User experience remains one of the most important criteria in determining the success of enterprise software. Regardless of the type of app or the audience it is geared toward, poor UX will easily sink a piece of software before it ever has a chance to find its footing. Even if a given application is functionally sound, various factors could tarnish its UX, turning away potential users. Given the high costs involved in both app and software development and testing, business leaders cannot afford to have a program fail in this manner. To avoid such expensive scenarios, development teams should improve UX at every opportunity. Here are three ways to do just that:
1. Develop for the end user
This may sound obvious, but software developers need to create applications that meet the needs of their intended audience. The truth is that many teams lose sight of this basic, yet critical, notion. They spend so much time making sure that an application functions properly and that certain bells and whistles make their way into the final product that UX gets put in the background. Even the most helpful piece of software will fail to find an audience if it is too much trouble to actually use on a regular basis.
“Developers need to create applications that meet the needs of their audience.”
Enterprise software developers should be particularly cognizant of this point and create applications that are geared toward the average employee. Consumers are a shrewd audience, but enterprise users are arguably even more discerning when it comes to adopting an app. Anything that is too convoluted to quickly pick up, learn and effectively wield will likely be dropped in favor of a more intuitive program. By anticipating the needs and demands of these users, developers can craft more effective software that offers better engagement.
2. Bury the hatchet
Developers and designers do not always see eye to eye – that just comes with the territory. However, these two groups need to work in concert if they are to produce a product with flawless UX. A recent study commissioned by Kony found that an inability of designers and developers to get along was one of the most common pain points for software development projects. According to DeveloperTech, some surveyed designers complained that their advice and design expertise is often pushed to the wayside by developers. Without the guidance of design teams, a software project can quickly go off the rails, particularly in regard to critical concerns such as user interface.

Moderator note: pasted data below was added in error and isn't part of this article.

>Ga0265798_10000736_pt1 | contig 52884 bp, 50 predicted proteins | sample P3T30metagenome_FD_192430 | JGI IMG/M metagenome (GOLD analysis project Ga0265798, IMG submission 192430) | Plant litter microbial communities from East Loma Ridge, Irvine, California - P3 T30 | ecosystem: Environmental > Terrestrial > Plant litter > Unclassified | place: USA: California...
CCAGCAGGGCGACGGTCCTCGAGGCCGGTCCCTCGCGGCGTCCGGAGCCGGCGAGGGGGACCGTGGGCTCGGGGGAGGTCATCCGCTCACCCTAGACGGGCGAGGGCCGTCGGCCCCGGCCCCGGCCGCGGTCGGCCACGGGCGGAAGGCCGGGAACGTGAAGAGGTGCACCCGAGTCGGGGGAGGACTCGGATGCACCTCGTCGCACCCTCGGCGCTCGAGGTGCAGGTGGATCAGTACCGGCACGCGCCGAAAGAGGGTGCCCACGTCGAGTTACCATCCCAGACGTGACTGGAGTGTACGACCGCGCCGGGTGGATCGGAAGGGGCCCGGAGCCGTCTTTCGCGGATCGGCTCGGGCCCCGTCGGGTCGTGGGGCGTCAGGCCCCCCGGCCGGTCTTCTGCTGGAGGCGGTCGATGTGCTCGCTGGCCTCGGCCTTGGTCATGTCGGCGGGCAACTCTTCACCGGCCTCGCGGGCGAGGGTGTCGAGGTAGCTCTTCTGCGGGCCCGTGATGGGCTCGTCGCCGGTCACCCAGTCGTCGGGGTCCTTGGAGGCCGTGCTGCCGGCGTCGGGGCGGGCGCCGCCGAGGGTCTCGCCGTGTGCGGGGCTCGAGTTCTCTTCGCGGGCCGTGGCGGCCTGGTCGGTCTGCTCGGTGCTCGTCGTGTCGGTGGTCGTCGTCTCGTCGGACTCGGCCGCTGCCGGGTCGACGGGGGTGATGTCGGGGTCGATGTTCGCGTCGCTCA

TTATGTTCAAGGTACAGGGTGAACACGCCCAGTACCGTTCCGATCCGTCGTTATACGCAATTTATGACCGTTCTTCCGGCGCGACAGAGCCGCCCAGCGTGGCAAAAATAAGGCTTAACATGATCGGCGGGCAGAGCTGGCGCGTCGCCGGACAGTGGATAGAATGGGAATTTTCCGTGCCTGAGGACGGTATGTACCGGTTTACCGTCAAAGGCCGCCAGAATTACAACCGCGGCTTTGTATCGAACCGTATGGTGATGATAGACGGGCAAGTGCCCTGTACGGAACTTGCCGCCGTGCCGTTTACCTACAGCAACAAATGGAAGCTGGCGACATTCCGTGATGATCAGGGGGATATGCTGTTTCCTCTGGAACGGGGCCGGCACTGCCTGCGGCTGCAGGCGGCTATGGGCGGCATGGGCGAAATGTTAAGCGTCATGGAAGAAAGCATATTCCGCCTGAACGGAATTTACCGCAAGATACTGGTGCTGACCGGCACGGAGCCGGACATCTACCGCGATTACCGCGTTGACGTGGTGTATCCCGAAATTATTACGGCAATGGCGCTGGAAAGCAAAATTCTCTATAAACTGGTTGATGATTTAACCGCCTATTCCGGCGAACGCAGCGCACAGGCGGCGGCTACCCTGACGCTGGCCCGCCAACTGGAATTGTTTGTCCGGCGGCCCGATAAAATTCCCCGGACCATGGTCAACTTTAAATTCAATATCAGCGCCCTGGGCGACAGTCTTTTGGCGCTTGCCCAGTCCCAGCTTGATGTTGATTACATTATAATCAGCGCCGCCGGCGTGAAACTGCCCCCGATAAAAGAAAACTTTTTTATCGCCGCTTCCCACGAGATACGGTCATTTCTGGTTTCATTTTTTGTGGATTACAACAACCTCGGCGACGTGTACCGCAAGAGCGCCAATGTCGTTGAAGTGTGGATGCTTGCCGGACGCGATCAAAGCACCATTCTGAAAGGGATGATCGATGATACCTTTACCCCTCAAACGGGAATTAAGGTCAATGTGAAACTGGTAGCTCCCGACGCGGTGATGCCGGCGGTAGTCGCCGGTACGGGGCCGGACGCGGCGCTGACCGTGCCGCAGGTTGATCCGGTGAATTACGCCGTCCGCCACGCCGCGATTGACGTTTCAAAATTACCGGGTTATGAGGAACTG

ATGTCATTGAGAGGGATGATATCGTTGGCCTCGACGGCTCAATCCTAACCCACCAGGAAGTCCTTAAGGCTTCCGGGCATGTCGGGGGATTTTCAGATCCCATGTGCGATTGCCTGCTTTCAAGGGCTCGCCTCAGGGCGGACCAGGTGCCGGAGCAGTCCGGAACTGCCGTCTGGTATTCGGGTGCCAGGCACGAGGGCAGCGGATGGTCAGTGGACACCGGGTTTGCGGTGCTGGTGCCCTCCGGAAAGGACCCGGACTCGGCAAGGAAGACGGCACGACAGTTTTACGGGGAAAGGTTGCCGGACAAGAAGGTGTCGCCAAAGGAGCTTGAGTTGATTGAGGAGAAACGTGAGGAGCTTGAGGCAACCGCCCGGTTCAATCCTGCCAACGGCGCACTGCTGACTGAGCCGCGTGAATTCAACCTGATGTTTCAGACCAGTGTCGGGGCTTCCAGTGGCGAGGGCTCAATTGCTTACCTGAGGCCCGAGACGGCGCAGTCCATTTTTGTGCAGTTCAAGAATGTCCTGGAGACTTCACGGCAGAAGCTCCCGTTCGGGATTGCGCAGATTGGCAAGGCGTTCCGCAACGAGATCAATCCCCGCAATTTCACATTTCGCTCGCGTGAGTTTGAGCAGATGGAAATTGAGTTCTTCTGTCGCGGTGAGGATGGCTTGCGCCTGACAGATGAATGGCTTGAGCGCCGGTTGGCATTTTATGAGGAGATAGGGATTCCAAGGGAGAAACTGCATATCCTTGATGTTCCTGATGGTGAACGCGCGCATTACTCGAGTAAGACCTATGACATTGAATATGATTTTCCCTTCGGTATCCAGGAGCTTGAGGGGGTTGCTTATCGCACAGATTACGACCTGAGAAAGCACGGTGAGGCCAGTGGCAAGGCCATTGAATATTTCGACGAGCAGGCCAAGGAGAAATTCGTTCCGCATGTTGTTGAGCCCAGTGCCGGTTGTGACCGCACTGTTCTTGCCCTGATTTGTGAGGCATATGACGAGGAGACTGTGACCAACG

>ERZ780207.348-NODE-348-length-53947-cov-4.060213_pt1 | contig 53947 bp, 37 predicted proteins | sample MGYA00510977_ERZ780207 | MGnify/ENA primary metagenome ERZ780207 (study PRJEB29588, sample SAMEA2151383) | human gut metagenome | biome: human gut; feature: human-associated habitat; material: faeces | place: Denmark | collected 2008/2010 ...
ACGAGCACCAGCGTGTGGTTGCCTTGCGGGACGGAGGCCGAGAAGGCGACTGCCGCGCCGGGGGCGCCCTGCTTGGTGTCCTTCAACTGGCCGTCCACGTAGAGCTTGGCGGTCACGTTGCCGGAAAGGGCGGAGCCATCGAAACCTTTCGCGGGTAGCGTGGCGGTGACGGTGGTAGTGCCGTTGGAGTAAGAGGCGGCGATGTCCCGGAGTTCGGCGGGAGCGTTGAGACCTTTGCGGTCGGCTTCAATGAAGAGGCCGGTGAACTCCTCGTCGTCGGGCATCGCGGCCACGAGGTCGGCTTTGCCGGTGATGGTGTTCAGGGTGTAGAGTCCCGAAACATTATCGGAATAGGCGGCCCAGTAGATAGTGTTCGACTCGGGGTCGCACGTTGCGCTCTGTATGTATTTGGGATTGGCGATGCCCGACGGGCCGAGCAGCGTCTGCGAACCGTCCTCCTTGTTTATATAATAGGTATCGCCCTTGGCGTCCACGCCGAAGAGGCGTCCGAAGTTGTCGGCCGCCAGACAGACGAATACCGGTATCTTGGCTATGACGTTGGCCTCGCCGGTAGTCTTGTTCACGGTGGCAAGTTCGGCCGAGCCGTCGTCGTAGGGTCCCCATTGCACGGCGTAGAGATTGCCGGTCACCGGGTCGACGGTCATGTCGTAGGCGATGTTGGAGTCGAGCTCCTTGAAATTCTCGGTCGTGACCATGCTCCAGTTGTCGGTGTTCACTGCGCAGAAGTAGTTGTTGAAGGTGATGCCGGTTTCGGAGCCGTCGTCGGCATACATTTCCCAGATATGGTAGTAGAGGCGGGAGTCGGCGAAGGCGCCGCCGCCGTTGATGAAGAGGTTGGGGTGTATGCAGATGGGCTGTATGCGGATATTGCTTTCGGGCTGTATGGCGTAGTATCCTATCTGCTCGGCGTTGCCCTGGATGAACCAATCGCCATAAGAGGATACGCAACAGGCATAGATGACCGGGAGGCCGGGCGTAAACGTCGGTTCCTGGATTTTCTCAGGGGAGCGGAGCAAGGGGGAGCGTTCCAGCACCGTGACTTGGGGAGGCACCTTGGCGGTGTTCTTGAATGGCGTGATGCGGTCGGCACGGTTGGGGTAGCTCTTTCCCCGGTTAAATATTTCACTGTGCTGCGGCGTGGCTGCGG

Under these circumstances, production teams are essentially left with two choices: spend the additional time and resources fixing resulting UX problems or simply release the app as is. Neither option is ideal since they will both likely lead to lost revenue – or worse. A rushed piece of software with problematic UX could damage an organization’s reputation in addition to the loss of potential sales. For enterprise apps, employees will refuse to adopt such programs, resulting in wasted design, development and QA costs. Furthermore, staff members may be less likely to give future releases a chance if they have lost faith in their company’s ability to create high-quality software or applications in-house.
If designers and developers work together from the outset of a project and focus their efforts on creating an intuitive and easy-to-manage UI, they will put themselves in a much better position to offer end users quality UX.
3. Get agile
When implemented effectively, agile methodologies can be a boon for enterprise software UX. One of the major tenets of agile is that developers should continually listen to user feedback to improve their applications and create finished products that better meet the needs of their intended audience.
Despite the focus agile puts on end-user feedback, some in the development community have worried that the practice could ultimately prove to be detrimental to UX. A recent Zymr blog post noted that because agile processes are typically broken down into smaller chunks like regular sprints, development teams could lose sight of the broader picture when it comes to UX.